The problem is that my house was not built to suit the conditions I have to contend with. When my house was built, in 1957, probably nobody foresaw utility prices the way they are today. My house probably had an oil-fired furnace, originally. I can't figure out how much heating oil cost in 1957—the internet has failed me there—but I'll bet it wasn't much. I can just hear the original contractor saying to the original homeowner, "Well, we could put in extra insulation, but it would never pay for itself. Not with heating oil at thirteen cents a gallon." Or whatever it was.
My problem with heating costs is that I live in a house built for 1957 energy prices, but those are not the prices I get to pay.
I think the situation is going to prove to be very similar with regard to gas prices. We are accustomed to gas at $2 per gallon and we enjoy complaining about low prices locally of $3.09 a gallon. If you can call that "low." The problem is, I do think we can call that low. It's very low. Europeans reading this will be eager to tell us how much more than that they pay for petrol now. But for us, it's not low—now. Now it's on the high side. But compared to what we're going to have to deal with ten, twenty, and thirty years from now, my guess is that that's going to be low, all right—probably very low indeed.
If you're not afraid to extrapolate wildly, it soon becomes obvious that our entire society has been constructed and organized, with respect to the price of gasoline, the same way my house was built in 1957—with only prevailing conditions (and perhaps the very immediate future) in mind. The underlying assumption has been that fuel prices are going to remain low forever. We build large suburbs assuming that people won't mind driving five miles to get groceries or twelve miles to get shoes or twenty miles to go to a favorite downtown restaurant. We take jobs miles and miles from our houses and sit in traffic for numerous hours every week, burning gas even when we're sitting still at stoplights and in traffic.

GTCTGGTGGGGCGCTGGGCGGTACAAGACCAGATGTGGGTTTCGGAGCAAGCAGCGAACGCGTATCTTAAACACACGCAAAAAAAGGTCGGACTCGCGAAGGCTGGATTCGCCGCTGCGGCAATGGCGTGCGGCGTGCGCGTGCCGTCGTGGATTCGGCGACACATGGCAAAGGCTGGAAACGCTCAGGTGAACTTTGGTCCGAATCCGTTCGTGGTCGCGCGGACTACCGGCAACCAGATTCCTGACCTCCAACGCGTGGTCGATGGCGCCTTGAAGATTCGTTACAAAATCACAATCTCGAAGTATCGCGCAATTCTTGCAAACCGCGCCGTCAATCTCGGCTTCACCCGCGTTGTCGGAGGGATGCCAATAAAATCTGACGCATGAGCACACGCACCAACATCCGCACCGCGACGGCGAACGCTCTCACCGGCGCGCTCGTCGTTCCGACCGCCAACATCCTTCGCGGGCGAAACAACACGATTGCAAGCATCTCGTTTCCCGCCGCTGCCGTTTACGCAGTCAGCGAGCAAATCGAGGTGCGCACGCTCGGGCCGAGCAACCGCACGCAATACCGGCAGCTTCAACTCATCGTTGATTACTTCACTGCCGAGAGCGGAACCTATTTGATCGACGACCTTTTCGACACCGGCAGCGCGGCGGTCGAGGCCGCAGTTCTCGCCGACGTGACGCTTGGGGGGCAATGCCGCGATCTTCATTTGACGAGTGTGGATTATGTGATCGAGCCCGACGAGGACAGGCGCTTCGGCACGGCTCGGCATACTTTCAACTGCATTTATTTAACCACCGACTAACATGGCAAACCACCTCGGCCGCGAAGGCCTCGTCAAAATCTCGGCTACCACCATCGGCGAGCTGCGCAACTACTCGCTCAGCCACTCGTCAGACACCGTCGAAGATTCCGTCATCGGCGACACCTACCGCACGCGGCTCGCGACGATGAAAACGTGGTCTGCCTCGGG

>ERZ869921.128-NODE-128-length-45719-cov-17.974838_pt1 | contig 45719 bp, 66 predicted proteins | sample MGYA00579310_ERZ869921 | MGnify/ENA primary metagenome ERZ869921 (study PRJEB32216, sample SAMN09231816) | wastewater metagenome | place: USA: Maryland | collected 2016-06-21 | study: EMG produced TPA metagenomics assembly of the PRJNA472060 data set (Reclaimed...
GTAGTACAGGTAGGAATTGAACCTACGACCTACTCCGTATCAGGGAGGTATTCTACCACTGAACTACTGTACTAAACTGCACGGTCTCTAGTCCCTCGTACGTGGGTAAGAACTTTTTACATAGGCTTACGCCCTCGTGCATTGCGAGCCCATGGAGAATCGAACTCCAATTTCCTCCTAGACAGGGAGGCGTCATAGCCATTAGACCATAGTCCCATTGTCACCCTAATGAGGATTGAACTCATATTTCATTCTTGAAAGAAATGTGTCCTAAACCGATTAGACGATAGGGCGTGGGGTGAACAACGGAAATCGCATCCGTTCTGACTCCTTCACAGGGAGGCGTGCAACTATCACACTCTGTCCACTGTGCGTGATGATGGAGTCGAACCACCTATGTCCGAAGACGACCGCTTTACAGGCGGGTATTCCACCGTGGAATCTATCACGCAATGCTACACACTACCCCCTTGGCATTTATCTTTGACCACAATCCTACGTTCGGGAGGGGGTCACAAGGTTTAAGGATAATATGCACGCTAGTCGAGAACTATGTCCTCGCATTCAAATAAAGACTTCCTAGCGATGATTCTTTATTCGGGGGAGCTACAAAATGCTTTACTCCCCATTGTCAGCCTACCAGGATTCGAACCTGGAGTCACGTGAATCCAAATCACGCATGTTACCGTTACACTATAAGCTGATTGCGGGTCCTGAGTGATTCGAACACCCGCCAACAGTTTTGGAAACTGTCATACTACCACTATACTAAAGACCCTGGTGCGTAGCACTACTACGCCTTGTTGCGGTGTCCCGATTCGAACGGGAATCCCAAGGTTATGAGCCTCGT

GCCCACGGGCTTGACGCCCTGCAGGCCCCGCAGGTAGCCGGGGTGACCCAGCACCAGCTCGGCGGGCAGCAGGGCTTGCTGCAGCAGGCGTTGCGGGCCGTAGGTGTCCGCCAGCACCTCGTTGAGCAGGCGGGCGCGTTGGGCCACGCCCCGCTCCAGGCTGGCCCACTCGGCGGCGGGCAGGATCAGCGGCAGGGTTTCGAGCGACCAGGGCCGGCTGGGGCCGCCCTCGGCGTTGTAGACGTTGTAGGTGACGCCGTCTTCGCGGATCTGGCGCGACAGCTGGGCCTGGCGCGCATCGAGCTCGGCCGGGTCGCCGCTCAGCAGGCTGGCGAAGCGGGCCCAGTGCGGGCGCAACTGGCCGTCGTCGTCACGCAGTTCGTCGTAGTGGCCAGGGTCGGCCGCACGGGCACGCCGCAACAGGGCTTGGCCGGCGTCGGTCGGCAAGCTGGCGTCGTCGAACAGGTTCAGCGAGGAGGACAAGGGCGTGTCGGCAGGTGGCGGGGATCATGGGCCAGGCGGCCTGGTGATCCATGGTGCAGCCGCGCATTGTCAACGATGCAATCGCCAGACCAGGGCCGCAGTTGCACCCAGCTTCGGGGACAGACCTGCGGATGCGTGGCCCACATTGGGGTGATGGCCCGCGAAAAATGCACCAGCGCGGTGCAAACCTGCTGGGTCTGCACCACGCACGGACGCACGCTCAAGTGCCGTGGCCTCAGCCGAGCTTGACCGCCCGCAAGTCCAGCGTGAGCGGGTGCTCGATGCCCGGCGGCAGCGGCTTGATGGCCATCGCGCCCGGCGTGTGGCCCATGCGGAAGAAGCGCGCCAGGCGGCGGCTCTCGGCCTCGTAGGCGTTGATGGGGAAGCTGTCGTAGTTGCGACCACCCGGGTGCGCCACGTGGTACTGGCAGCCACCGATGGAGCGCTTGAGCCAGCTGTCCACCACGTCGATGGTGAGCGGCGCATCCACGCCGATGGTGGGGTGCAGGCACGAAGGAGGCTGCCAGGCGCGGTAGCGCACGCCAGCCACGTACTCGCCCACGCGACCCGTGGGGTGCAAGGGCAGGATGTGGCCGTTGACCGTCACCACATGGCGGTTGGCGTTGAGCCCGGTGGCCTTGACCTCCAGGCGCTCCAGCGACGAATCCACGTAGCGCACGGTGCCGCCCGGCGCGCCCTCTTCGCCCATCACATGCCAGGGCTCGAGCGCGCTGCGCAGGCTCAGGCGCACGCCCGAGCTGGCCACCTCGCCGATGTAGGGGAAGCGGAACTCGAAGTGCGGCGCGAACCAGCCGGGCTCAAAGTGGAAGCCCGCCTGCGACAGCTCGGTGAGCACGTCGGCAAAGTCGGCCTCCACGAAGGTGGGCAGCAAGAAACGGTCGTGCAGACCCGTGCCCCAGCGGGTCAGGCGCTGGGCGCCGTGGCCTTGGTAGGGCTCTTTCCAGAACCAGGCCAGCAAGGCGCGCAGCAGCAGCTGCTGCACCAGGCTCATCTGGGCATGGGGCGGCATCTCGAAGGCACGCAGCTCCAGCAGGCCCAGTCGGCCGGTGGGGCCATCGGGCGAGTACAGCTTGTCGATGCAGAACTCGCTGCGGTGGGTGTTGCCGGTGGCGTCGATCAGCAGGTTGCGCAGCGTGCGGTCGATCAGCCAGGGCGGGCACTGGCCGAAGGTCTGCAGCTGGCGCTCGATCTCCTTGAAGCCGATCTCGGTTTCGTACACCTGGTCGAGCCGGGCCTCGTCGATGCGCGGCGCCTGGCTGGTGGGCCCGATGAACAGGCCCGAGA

This only makes sense for the current world—not the future one. What I'm saying is that we should think of the future world.
Our entire society now is analogous to my 1957 house. The assumption of cheap fuel flies in the face of the basic law of economics, because worldwide demand is rising rapidly and supply is beginning to tighten, and it's going to tighten much more in the fairly near future. No matter how you parse the arguments, theories, and data of oil geology and consumption, one shining fact is very, very clear: Earth does not have a limitless supply of fossil fuel. We're going to run out one day. Doesn't it make sense to prepare?
Summing up, far be it from me to complain about the professionalism of the local news team. They're fine people and they do a good job. However, I just don't think that threats regarding flower delivery really convey the urgency of the current situation with regard to gas prices...even though I like flowers as much as the next guy. I just wonder how differently we would act, and what different plans we would make, if everybody simply changed the item line in their annual budget to reflect $9 per gallon gas, and tried it on for size. Most Americans are living in a world where $1.50 or 2 for a gallon of gas is "normal" and $3 is "high," but wherever you live, and whatever is normal to you now, well, that's living in the present and the past. Instead of living in the past, or even just the present, we need to start thinking about the future. Because that's where we're going to find ourselves, soon enough.
Copyright 2007 by Michael C. Johnston—All Rights Reserved